F.D.A. Approves New Alzheimer’s Drug, Despite Controversy Over Its Effectiveness

The Food and Drug Administration (F.D.A.) approved the first medication designed to attack the Alzheimer’s process, rather than just disease symptoms, in early June of 2021. Aducanumab, which will be sold under the brand name Aduhelm, is a monthly intravenous infusion, and the first new medication for Alzheimer’s approved by the F.D.A. in over 18 years.

Currently Available Alzheimer’s Treatments

Excluding Aduhelm, there are currently only five prescription medications approved by the F.D.A to treat Alzheimer’s symptoms. Three of these medications are cholinesterase inhibitors, the fourth regulates glutamate activity, and the fifth combines the efforts of both. The approved cholinesterase inhibitors, Aricept (donepezil), Razadyne (galantamine), and Exelon (rivastigmine), work to fight the damage Alzheimer’s causes to acetylcholine levels.

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Namenda (memantine) is approved to treat moderate-to-severe AD and works by regulating glutamate activity to help with memory, attention, reasoning, language, and the ability to perform simple tasks. Namzaric combines donepezil and memantine to help treat moderate-to-severe AD. The combined efforts of these medications may improve cognition and overall mental abilities, as well as potentially and temporarily slow any worsening AD symptoms.

F.D.A.’s Approval Process

The F.D.A.’s Center for Drug Evaluation and Research (CDER) oversees the drug approval process before any drug may enter the market. In a drug’s early stages of discovery, known as preclinical research, it is screened for toxicity in animals. Then, after years of laboratory testing and with approval from the F.D.A., the manufacturers may transition to clinical trials testing on humans. Only 1 in every 1,000 compounds that enter laboratory testing make it to human testing.

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Once the F.D.A. approves human testing, the drug must go through three phases of clinical trials. Phase 1 takes about a year to complete, and generally involves 20 to 80 healthy volunteers to test the drugs overall safety. Then, in Phase 2, between 100 and 300 patient volunteers are utilized in a two-year trial involving a placebo medication. At this point, safety and side effects are reviewed before continuing with the trial. Phase 3, the longest phase running an average of three years, typically involves thousands of patients that are monitored in clinics and hospitals, where effectiveness and further side effects are monitored. This phase prioritizes including a wide range of patients in regards to age, race, gender, and severity of illness.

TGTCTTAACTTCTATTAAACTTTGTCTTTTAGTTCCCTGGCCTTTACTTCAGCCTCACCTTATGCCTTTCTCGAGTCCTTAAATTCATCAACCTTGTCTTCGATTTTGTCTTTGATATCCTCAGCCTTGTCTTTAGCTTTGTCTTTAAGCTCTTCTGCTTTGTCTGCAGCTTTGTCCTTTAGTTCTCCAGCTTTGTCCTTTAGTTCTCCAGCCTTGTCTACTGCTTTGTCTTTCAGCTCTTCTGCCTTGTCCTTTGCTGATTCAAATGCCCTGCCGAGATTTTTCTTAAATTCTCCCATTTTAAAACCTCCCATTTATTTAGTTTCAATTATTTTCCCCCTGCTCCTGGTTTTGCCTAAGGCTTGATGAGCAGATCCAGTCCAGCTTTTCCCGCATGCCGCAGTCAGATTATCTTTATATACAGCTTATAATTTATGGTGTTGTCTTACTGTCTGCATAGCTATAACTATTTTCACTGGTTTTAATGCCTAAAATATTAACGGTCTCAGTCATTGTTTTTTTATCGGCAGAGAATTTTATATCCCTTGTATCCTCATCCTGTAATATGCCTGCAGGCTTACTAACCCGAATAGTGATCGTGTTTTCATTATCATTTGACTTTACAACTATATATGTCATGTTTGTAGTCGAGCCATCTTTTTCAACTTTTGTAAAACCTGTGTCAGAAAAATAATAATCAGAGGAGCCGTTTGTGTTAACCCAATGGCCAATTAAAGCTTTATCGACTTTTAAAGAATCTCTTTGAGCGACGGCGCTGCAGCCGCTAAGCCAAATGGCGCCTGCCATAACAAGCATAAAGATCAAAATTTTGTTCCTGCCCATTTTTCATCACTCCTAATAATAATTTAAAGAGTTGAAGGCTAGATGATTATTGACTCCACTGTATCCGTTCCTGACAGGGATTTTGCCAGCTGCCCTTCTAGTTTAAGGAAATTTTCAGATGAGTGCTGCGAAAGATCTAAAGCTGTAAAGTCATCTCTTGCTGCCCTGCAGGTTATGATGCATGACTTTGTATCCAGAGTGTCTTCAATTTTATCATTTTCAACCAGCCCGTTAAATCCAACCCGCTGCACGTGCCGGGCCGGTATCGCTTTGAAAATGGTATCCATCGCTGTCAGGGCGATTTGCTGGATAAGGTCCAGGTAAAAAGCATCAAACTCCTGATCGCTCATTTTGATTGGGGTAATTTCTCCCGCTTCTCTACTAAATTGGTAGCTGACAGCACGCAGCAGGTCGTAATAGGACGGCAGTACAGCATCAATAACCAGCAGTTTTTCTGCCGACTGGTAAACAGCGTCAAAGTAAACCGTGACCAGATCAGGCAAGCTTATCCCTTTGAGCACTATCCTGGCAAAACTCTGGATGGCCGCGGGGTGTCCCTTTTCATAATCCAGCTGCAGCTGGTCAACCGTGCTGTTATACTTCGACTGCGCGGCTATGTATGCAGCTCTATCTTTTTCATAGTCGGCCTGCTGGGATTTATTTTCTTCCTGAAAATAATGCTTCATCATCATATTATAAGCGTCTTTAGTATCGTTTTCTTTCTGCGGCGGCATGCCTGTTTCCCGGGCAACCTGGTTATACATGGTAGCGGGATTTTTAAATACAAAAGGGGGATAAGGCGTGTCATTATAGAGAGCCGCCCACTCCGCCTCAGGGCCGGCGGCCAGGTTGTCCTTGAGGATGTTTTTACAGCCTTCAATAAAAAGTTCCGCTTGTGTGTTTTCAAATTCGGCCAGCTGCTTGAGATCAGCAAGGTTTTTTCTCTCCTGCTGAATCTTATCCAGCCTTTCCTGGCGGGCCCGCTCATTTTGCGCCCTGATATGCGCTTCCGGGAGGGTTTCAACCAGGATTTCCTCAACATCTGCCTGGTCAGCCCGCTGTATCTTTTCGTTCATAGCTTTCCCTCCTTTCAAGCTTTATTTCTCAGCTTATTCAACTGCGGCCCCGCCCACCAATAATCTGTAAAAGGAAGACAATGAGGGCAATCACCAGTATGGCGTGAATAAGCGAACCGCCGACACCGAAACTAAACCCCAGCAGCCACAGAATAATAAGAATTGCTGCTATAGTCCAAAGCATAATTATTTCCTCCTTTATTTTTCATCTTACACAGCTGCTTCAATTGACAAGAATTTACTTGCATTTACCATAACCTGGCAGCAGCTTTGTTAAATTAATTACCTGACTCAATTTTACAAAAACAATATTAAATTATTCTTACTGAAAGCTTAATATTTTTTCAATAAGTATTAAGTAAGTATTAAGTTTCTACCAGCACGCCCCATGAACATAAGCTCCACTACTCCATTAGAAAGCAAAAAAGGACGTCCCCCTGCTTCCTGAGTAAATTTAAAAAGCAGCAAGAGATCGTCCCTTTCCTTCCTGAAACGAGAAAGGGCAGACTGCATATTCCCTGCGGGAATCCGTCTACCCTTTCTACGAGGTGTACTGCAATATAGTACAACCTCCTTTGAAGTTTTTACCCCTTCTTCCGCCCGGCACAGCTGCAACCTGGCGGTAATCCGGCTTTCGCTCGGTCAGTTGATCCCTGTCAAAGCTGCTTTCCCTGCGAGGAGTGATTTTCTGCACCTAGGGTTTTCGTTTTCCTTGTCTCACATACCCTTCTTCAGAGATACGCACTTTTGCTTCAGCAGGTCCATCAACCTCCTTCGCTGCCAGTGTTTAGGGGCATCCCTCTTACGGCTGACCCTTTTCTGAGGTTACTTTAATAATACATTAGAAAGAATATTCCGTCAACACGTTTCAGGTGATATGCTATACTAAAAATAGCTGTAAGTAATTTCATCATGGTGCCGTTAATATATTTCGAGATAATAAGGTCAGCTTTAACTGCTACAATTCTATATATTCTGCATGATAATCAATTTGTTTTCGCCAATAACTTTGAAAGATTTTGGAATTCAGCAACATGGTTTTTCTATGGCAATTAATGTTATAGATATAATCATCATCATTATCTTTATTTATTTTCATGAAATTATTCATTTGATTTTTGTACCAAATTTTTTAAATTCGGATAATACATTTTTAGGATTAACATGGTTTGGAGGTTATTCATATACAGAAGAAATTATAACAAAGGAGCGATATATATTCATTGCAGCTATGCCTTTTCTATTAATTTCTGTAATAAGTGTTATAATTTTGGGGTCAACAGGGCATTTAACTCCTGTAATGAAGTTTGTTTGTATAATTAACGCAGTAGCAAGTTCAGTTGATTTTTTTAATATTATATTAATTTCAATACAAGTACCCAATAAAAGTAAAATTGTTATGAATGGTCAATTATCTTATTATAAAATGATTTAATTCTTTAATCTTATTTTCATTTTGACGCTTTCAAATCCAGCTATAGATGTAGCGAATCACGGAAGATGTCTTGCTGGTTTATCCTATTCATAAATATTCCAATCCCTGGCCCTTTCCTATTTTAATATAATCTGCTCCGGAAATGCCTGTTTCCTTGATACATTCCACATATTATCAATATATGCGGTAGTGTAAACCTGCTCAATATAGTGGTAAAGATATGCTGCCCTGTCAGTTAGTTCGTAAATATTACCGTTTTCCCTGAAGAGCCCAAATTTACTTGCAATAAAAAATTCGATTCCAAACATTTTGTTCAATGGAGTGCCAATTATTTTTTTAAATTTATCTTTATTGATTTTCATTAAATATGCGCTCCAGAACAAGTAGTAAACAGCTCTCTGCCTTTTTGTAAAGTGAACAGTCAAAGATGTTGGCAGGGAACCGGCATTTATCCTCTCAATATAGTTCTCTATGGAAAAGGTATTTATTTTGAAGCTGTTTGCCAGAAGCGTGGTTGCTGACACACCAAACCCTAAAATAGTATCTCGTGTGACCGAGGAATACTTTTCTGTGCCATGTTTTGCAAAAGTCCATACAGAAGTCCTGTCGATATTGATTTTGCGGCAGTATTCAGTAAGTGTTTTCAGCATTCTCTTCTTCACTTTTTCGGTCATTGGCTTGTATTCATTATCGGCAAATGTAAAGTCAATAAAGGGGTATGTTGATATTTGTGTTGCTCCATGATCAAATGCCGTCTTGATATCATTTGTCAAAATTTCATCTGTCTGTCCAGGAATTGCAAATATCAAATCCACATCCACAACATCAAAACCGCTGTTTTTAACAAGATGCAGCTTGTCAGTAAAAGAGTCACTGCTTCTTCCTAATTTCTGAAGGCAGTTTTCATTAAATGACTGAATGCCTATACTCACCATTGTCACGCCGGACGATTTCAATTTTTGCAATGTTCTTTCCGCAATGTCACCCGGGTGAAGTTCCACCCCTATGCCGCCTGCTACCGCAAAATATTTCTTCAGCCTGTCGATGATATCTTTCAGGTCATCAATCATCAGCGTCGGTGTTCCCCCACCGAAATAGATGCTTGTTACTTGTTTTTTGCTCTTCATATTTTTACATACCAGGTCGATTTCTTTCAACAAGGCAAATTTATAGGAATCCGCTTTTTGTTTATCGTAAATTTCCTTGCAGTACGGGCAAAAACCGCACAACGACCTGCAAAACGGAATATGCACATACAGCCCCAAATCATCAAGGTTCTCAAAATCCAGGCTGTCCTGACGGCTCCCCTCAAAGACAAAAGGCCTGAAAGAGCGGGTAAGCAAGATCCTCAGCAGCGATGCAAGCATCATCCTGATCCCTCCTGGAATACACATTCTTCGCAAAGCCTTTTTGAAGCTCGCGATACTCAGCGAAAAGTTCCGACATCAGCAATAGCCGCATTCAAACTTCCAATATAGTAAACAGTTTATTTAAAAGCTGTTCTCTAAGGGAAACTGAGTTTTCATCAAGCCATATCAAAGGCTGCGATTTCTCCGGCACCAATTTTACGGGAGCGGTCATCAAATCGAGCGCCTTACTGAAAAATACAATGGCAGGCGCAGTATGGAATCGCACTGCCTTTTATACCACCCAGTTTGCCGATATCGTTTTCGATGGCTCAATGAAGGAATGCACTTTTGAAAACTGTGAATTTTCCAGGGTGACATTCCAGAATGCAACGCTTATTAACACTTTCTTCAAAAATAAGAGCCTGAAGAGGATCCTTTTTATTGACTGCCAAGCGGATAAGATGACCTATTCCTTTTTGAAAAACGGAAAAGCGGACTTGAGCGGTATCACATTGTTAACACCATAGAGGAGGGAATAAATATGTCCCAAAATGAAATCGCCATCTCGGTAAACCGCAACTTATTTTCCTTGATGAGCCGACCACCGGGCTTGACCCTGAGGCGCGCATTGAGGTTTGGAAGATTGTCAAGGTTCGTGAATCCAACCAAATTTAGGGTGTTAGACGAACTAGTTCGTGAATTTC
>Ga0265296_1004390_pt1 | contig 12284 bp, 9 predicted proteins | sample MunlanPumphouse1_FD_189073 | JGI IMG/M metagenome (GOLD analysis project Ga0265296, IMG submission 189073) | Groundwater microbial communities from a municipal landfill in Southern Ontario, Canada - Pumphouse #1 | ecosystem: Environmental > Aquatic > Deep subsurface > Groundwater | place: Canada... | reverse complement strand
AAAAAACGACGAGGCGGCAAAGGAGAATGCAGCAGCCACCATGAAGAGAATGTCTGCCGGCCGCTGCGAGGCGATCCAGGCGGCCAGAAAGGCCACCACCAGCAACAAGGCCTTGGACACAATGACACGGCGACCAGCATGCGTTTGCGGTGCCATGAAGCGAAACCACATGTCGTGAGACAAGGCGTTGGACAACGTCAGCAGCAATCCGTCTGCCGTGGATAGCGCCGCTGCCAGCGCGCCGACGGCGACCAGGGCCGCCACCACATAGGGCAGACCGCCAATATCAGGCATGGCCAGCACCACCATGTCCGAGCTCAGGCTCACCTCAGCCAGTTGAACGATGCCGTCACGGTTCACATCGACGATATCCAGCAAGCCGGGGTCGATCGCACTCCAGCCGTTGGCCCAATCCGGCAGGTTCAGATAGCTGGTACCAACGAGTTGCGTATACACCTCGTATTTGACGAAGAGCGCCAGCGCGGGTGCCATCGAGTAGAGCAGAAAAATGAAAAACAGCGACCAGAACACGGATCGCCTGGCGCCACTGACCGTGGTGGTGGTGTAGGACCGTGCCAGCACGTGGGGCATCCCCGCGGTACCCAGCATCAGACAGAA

Once Phase 3 is complete, the findings of the clinical trials are presented to the F.D.A. for final approval. At this stage, the F.D.A. can deny approval of the new medication, approve it for market release, or request further information.

Post-Approval Trial

The F.D.A. has recognized that Aduhelm’s clinical trials provided insufficient evidence to demonstrate effectiveness, and therefore granted approval on the condition that Biogen conduct a new trial. While the drug is in the infrequently-visited Phase 4 trial, a several-year post-market study, it will still be available to patients. However, if Phase 4 fails to prove the effectiveness of the drug to the F.D.A’s standards, the organization could rescind its approval.

Director of the Center for Drug Evaluation and Research, Dr. Patrizia Cavazzoni, emphasized that the drug was approved through the accelerated approval program, designed “to provide earlier access to potentially valuable therapies for patients with serious diseases where there is an unmet need, and where there is an expectation of clinical benefit despite some residual uncertainty regarding that benefit.”